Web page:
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Canada Closer To Goal Line On Sports-Betting

Like a 90-yard play that methodically works its way up field, Canada is closing in an official sports-betting as Bill C-218 passed another legislative obstacle last week.

At the most recent Senate committee hearing, a representative from the Canadian Gaming Association suggested that without any amendments, the bill if passed into law this summer would allow the Canadian market to be up and running by Labor Day in early September.

The progress is now prompting analysts to guestimate the size of the potential pie and who is best positioned to take advantage.

In the wake of the news, the team at Macquarie was quick out of the blocks, suggesting the total addressable market (TAM) for Canadian online sports betting and gaming would be around US$4bn.

They break this down by using the same metrics as they have used previously for regulating US markets with what they say are conservative estimates for average spend per head of population of $50 for sports betting and $75.

In comparison, potential market participants DraftKings and MGM have both recently floated figures that are more optimistic on the TAM. During its first-quarter results, DraftKings suggested Canada might be worth between $5bn-$8bn while MGM also pegged the market at around $7bn.

“As Canada approaches legalization, industry stakeholders are positioning themselves for a potential push up north,” said the Macquarie team.

One operator which will is certain to be in the vanguard of the Canadian market as and when it opens is theScore. The company itself has estimated that the market will be worth between $3.8bn-$4bn.

Fight for the right

They won’t be alone. Aside from DraftKings and MGM, Flutter Entertainment and PointsBet have also signaled their intention to enter the Canadian market as soon as legislation allows. 

Indeed, the latter announced last week a significant hire aimed squarely at the Canadian market with Nic Sulsky, formerly at fantasy sports operator Money Knife Fight, taking up the role of chief commercial officer for PointsBet’s Canadian operations.

“The hire marks PointsBet’s first in Canada and represents the company’s inaugural step toward its strategy of building a Canadian leadership team for the potential Canadian marketplace – one that understands the unique Canadian sports landscape and Canadian fans,” the company said in a press release.

In terms of new markets, Canada is likely to be very competitive from the off. “In our view, Canada’s population, household income, and sports culture (six NHL teams, one NBA team, one MLB team, and its own football league) make the country an attractive market for US operators,” said the Macquarie team in their note.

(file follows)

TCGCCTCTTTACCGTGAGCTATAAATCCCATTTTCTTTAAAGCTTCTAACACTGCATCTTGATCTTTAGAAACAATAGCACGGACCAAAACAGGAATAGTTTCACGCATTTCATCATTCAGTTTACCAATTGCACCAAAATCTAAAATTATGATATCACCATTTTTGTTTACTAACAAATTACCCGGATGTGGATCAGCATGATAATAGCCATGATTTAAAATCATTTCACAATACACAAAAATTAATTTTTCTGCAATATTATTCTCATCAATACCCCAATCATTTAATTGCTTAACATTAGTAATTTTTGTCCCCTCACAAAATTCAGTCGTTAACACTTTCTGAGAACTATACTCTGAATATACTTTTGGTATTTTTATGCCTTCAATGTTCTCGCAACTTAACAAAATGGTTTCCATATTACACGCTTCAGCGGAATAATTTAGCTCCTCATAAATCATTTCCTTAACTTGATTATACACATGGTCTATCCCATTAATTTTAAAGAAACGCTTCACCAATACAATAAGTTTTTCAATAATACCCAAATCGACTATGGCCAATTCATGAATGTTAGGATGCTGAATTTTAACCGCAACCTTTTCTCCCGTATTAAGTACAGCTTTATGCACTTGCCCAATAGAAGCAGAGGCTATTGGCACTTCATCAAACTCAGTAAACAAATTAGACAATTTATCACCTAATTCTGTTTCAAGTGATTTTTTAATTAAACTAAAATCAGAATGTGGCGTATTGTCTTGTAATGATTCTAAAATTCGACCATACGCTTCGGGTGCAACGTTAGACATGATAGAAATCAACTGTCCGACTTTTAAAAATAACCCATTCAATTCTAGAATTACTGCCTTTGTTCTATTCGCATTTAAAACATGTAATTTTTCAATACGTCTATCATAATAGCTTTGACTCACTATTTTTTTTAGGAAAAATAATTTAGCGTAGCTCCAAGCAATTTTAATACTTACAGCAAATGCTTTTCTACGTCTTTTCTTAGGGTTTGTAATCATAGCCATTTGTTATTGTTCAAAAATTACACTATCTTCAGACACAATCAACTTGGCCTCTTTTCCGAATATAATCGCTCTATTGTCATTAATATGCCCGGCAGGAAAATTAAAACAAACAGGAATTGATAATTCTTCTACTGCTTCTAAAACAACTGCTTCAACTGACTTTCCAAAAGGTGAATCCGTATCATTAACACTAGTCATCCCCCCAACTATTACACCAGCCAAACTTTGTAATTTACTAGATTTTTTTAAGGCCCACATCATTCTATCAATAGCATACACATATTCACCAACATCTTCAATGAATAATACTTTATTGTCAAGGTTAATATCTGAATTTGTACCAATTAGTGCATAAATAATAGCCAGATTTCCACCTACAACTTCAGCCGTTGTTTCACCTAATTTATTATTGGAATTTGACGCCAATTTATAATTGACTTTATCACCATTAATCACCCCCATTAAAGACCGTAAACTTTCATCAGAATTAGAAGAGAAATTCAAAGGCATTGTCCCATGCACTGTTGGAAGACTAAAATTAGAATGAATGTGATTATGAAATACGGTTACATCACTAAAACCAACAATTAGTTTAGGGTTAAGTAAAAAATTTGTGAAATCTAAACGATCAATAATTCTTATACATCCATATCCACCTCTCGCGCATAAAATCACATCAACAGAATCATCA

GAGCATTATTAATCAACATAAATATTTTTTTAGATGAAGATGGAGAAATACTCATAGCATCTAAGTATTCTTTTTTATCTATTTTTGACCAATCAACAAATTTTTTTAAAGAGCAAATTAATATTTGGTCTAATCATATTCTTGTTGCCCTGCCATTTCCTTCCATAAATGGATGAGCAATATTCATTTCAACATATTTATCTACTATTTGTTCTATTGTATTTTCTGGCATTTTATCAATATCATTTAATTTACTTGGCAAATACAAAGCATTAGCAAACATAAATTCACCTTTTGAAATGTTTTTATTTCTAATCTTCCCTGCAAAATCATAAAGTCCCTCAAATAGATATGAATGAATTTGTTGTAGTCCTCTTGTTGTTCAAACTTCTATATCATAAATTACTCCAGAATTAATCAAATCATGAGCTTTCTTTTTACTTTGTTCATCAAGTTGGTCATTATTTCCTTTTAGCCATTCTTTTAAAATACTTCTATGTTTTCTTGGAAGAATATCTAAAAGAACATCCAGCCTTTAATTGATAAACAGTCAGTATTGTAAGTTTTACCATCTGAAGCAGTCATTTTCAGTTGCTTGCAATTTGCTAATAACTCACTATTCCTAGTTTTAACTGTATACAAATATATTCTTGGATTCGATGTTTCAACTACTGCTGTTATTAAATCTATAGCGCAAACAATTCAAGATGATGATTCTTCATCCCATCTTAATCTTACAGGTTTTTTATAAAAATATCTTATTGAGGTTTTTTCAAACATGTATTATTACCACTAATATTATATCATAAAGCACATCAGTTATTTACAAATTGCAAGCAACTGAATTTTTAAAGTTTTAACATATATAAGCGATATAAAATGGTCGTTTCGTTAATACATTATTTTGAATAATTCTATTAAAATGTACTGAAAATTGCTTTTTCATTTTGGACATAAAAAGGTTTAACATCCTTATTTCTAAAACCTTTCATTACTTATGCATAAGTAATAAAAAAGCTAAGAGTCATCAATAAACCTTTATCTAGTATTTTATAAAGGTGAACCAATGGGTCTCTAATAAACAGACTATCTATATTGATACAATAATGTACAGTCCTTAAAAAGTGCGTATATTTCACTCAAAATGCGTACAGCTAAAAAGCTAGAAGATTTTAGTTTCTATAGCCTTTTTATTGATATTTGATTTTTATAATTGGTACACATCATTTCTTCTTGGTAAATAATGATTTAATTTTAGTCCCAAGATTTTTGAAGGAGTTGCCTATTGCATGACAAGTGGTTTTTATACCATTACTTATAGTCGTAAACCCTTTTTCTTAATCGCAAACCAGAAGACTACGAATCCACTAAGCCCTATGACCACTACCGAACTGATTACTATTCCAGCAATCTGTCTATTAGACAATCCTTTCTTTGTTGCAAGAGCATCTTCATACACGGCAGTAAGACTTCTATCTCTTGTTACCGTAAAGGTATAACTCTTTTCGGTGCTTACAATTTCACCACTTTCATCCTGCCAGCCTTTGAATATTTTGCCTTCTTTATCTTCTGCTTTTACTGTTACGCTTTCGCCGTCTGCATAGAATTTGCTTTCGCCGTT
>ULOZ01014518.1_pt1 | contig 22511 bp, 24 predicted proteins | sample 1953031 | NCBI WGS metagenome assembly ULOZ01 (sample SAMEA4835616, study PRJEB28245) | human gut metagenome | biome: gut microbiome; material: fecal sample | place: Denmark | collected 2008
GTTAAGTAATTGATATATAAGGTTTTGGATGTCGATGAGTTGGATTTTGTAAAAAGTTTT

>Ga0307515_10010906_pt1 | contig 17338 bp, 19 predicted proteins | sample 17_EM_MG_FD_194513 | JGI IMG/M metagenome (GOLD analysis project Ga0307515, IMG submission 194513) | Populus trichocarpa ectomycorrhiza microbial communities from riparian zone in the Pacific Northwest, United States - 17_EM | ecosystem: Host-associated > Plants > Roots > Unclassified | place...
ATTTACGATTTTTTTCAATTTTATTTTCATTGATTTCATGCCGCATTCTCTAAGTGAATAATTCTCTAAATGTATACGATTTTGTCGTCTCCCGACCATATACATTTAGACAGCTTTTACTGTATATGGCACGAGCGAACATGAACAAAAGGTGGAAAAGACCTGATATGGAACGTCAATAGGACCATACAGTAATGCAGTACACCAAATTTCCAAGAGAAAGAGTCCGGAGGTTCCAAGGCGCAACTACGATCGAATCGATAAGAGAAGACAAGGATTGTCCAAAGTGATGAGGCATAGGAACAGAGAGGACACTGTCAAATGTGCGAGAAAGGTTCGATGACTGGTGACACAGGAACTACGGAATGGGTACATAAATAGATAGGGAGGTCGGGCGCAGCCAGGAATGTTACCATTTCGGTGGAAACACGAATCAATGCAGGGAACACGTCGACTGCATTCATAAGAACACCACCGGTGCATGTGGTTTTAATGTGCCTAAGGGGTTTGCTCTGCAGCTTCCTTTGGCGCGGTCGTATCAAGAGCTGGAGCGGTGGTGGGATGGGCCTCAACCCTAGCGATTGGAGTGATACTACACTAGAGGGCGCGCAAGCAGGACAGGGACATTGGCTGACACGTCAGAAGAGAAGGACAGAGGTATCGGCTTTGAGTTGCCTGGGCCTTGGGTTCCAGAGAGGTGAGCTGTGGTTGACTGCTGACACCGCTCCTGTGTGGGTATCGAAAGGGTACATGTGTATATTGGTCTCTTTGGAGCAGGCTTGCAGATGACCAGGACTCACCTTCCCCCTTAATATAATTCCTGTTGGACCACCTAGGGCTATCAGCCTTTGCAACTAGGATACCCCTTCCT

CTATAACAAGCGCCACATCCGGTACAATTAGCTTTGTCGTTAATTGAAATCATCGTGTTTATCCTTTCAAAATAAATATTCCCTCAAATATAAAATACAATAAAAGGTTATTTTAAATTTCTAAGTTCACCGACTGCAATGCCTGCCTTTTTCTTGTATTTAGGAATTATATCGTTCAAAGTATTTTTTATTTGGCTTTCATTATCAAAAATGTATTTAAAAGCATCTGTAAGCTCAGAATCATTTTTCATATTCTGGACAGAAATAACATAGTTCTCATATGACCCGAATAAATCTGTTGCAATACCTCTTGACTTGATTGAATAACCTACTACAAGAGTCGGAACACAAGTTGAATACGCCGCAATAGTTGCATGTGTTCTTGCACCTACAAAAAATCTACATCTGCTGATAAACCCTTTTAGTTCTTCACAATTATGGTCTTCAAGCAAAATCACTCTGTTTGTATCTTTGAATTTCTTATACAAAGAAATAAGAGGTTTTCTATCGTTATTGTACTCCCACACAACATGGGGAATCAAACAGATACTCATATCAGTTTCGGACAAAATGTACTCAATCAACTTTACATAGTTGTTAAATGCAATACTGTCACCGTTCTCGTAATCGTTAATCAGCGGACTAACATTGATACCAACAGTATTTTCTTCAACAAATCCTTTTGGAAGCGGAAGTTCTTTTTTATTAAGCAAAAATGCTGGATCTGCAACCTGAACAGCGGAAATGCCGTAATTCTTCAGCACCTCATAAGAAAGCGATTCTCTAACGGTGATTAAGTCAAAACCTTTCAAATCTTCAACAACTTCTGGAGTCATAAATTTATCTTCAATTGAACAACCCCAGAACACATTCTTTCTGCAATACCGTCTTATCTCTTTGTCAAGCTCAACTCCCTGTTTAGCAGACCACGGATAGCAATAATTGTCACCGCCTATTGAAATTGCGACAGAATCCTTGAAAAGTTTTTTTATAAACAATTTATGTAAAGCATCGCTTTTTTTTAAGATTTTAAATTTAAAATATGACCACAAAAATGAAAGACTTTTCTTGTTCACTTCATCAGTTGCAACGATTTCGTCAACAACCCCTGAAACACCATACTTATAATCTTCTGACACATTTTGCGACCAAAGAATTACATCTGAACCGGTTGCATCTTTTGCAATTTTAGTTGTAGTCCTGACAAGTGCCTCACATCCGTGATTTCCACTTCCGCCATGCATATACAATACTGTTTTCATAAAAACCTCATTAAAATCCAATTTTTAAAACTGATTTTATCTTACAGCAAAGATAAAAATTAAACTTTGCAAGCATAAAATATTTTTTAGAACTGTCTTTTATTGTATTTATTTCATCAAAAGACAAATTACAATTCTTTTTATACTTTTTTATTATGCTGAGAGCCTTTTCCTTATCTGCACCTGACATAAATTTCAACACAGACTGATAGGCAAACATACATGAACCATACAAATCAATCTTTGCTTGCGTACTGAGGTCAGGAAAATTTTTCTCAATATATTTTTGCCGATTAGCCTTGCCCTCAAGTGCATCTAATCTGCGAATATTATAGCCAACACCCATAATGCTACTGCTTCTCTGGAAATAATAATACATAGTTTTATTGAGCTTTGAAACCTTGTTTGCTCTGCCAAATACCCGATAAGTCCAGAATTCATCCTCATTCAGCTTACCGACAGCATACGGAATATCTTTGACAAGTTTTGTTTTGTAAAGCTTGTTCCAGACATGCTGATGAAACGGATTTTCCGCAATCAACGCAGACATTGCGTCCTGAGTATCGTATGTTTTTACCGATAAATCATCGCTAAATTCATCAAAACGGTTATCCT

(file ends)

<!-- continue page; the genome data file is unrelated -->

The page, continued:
In a previous note in March looking specifically at Score Media and Gaming, Macquarie said in sports news and content app, which is number three in North America in terms of the monthly average user and number one in Canada with around 3.8m users.

The team also noted that in the US market to date they had already seen “the power of brands, social media, and captive databases, all of which we believe blends to create a unique opportunity for theScore.”

Share of voice

Aubrey Levy, vice president of content and marketing at theScore, says the company is built for maintaining the right player experience, whether that is in the US where it is already up and running in five states and Canada where he says, the company has “got lucky” with an unforeseen legislative initiative.

“We are already built for this,” he says. “We don’t have the largest microphone – we aren’t ESPN. But we have a good product that has been built for users. We know the playbook exists. So, when we look at the market, we are the only true joint (media and sports-betting) operator. We believe betting is a fan experience. We have so much advantage.”

“(In Canada) we have the brand, and we can bring our differentiated offering,” he adds. “That is an area where regionalism plays to our favour.”

More Senate hearings are due on the bill this coming week which theScore said in a statement meant that the country was now “one important step closer to legalizing single-event sports betting in Canada.”

“Following committee, we are optimistic that Bill C-218 will be swiftly passed at third reading in the Senate, receive Royal Assent and become law,” the company added.


The take: The moves in Canada prove how much impact the liberalization in the US is having both near and far. That the country looks set to fully open up to sports betting and online gaming is, arguably, another effect of the striking down of PASPA. It will also be a very competitive market from the off with all the major US brands likely to view as an unexpected – if not entirely unexpected – opportunity. theScore is definitely uniquely positioned as the leading sports app to grab its share of the market. It has a brand name, and it already has an audience. The question now is whether it can convert them.